Money talks – but does it educate? This is American education’s sixty-four-thousand-dollar question. Or is it $64 million? Billion? Or, how about $26 billion? That’s the number moving through the Capitol at the moment. (See here.)
But who’s counting? (No, apparently, Everett Dirksen did not say “a billion here, a billion there, and pretty soon you’re talking real money.”)
What exactly an education dollar is worth is not an inconsequential topic and I started gathering string for a blog post about the newest federal bailout for teachers when I was hit by a stray thought: James Tooley.
One of the more striking stories I have read on the subject of money and education is one I helped edit at Education Next called “Private Schools for the Poor,” written by Tooley, a one-time mathematics teacher in Zimbabwe and currently professor of education policy at the University of Newcastle upon Tyne, England.
I recall almost gasping at sections of the manuscript, as Tooley took the reader on a tour of some of the poorest neighborhoods on earth.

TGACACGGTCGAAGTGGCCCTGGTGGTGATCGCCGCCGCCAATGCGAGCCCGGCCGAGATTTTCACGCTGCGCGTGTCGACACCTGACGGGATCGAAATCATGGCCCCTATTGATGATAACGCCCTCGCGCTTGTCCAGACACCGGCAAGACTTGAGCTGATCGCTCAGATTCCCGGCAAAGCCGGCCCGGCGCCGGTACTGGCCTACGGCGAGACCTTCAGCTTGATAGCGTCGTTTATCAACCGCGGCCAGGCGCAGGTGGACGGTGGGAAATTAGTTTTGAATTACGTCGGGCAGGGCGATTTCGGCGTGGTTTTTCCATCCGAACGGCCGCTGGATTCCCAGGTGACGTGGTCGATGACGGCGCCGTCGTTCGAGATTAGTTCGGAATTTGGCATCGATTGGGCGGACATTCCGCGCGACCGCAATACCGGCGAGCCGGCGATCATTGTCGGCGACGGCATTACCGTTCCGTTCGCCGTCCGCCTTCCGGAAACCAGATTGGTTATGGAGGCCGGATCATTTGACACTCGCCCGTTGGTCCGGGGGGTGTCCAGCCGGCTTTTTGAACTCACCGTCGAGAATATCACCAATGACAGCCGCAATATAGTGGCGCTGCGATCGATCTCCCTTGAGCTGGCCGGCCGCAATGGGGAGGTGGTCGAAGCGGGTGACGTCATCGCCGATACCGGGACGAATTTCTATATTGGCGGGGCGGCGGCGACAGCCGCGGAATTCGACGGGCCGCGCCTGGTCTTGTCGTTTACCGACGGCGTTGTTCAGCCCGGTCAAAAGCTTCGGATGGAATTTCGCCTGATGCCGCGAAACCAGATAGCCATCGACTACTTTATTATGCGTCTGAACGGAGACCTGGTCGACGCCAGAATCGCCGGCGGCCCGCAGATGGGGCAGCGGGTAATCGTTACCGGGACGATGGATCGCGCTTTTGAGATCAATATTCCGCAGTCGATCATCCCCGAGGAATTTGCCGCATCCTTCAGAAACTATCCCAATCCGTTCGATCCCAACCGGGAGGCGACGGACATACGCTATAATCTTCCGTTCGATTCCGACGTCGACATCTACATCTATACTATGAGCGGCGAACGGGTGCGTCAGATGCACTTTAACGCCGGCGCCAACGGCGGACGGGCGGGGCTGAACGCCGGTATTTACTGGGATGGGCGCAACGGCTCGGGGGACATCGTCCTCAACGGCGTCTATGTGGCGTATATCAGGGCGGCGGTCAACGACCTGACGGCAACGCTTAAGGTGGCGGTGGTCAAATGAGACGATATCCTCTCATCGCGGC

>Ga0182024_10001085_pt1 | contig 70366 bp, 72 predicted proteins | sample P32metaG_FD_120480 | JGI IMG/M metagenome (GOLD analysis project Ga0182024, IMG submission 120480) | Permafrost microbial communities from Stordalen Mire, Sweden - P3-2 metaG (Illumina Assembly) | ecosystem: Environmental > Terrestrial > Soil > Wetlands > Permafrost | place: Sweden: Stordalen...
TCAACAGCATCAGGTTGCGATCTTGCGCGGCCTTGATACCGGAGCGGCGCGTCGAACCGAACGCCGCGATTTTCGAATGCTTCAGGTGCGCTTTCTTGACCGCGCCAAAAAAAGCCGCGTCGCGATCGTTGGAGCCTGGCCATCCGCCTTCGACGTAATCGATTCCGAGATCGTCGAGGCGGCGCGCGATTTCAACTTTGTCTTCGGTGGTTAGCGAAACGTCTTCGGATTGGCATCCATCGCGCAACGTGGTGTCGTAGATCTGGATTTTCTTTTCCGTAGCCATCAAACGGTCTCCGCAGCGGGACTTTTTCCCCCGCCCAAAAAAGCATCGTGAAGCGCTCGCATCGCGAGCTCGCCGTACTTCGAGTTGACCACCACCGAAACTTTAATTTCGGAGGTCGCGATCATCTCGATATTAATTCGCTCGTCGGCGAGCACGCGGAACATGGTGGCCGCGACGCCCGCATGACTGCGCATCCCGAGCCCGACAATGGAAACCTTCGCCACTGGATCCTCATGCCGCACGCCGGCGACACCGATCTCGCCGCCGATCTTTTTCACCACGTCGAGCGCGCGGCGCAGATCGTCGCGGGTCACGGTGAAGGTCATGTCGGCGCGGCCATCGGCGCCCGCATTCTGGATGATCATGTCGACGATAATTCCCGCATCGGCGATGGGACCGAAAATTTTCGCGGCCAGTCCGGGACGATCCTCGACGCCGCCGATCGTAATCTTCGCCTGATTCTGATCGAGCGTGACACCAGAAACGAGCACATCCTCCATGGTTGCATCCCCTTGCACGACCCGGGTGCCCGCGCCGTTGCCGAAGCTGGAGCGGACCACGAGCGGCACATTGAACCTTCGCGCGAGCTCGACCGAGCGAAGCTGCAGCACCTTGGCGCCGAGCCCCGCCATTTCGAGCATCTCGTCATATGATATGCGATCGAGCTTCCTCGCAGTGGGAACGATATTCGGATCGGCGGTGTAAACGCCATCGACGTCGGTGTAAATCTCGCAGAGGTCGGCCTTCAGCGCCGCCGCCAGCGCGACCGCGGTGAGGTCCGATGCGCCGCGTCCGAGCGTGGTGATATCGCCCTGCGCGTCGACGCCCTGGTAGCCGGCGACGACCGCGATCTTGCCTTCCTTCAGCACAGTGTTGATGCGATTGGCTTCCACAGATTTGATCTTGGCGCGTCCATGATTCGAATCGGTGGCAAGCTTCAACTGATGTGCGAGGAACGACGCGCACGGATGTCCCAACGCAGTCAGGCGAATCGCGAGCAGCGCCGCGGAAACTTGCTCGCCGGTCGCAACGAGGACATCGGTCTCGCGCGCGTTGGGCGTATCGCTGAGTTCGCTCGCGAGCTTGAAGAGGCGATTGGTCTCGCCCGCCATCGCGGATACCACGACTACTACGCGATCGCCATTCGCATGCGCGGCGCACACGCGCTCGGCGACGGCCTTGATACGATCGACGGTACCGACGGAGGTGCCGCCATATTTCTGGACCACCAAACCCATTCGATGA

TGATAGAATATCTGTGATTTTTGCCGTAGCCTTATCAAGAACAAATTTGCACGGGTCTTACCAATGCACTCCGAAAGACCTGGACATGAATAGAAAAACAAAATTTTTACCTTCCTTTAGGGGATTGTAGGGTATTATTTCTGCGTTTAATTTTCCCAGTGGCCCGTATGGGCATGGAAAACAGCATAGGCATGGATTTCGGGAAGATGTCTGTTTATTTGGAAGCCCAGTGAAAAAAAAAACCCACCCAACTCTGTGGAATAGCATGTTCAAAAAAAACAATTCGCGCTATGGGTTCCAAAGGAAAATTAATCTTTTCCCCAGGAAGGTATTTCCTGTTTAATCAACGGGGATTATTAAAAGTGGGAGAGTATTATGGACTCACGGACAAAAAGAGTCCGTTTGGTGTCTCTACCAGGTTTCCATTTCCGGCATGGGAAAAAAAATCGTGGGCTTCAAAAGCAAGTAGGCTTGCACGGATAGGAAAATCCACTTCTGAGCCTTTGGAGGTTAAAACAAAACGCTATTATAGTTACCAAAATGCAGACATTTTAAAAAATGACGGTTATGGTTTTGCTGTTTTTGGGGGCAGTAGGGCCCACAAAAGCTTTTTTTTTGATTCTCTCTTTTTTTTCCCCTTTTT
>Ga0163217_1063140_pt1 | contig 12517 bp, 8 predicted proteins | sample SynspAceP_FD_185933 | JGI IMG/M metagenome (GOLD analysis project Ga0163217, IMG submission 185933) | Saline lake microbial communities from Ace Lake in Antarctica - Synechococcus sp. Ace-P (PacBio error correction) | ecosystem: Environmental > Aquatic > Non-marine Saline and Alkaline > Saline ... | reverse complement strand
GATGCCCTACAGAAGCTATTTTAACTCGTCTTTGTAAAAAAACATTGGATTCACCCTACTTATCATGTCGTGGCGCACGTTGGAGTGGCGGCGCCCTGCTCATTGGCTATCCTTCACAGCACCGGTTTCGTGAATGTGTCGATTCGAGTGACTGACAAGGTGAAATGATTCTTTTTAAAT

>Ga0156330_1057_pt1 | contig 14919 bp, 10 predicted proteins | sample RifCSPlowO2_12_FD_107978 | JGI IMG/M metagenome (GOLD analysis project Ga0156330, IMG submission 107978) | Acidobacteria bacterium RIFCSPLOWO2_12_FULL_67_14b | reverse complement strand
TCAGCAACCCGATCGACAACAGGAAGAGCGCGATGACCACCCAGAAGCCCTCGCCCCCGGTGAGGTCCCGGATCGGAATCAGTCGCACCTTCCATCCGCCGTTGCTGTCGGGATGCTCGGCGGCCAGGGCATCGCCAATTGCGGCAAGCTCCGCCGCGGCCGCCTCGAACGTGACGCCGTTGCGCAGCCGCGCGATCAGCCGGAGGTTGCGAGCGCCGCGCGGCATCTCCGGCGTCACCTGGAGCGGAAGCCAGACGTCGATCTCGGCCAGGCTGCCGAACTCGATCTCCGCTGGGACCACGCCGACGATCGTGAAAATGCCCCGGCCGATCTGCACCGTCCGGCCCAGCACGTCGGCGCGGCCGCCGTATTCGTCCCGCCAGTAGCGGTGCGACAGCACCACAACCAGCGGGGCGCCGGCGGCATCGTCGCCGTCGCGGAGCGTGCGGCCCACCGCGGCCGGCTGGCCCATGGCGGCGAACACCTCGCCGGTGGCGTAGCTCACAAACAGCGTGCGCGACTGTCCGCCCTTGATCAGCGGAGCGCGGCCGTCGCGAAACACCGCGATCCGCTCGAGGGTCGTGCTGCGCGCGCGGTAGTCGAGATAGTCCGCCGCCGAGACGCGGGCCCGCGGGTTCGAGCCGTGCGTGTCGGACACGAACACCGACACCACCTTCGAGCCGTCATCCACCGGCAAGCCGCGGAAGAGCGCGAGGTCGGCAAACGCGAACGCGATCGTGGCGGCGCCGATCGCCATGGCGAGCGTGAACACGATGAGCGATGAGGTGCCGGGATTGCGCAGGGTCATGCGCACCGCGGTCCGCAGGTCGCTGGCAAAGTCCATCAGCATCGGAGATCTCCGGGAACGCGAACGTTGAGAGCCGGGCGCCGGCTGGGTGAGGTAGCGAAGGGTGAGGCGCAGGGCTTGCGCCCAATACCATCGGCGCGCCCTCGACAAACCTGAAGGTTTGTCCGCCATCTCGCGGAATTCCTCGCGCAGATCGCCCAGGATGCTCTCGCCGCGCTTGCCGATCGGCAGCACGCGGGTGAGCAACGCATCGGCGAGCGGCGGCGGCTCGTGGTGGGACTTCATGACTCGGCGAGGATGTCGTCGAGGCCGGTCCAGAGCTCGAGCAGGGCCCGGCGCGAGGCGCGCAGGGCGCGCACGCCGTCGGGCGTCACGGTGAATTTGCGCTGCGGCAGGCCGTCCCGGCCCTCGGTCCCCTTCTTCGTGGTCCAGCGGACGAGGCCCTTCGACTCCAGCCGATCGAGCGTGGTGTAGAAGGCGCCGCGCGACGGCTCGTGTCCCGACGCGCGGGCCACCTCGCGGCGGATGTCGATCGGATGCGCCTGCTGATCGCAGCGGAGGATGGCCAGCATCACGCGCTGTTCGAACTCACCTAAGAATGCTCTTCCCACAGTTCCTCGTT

“In the slums of Nairobi, Kenya, private schools are made from the same materials as every other building,” he wrote. “[C]orrugated iron sheets or mud walls, with windows and doors cut out to allow light to enter. Floors are usually mud, roofs sometimes thatched. Children will not be in uniform and will usually be sitting on homemade wooden benches. In the dry season, the wind will blow dust through the cracks in the walls; in the rainy season, the playground will become a pond, and the classroom floors mud baths. Teaching continues, however, through most of these intemperate interruptions.”
Clive Crook of the Atlantic called Tooley’s work “something of an embarrassment to the official aid and development industry” because he had “demonstrated something that many development professionals would rather not know—and would prefer that you not know, either.” Tooley and his research team found that “private education is a principle lifeline for the abjectly poor” and that it worked. “On the whole,” says Crook, “dime-a-day for-profit schools are doing a better job of teaching the poorest children than the far more expensive state schools
Tooley turned the research into a book, The Beautiful Tree, which came out in 2009, and should be on every policymaker’s beach blanket – a reminder not only of our own good fortune to be living in America, but of the need to constantly reconsider education’s relationship to money.